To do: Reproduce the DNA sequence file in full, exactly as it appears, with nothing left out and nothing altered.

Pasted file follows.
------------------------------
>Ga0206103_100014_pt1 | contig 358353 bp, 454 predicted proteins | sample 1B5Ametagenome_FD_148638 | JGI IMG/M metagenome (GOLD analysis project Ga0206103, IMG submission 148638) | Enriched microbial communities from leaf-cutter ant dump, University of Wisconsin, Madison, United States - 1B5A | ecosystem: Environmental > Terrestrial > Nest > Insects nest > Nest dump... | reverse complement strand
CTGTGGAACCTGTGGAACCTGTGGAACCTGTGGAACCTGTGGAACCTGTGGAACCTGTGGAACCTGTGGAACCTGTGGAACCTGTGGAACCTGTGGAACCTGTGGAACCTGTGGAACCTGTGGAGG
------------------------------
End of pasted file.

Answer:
>Ga0206103_100014_pt1 | contig 358353 bp, 454 predicted proteins | sample 1B5Ametagenome_FD_148638 | JGI IMG/M metagenome (GOLD analysis project Ga0206103, IMG submission 148638) | Enriched microbial communities from leaf-cutter ant dump, University of Wisconsin, Madison, United States - 1B5A | ecosystem: Environmental > Terrestrial > Nest > Insects nest > Nest dump... | reverse complement strand
CTGTGGAACCTGTGGAACCTGTGGAACCTGTGGAACCTGTGGAACCTGTGGAACCTGTGGAACCTGTGGAACCTGTGGAACCTGTGGAACCTGTGGAACCTGTGGAACCTGTGGAACCTGTGGAGG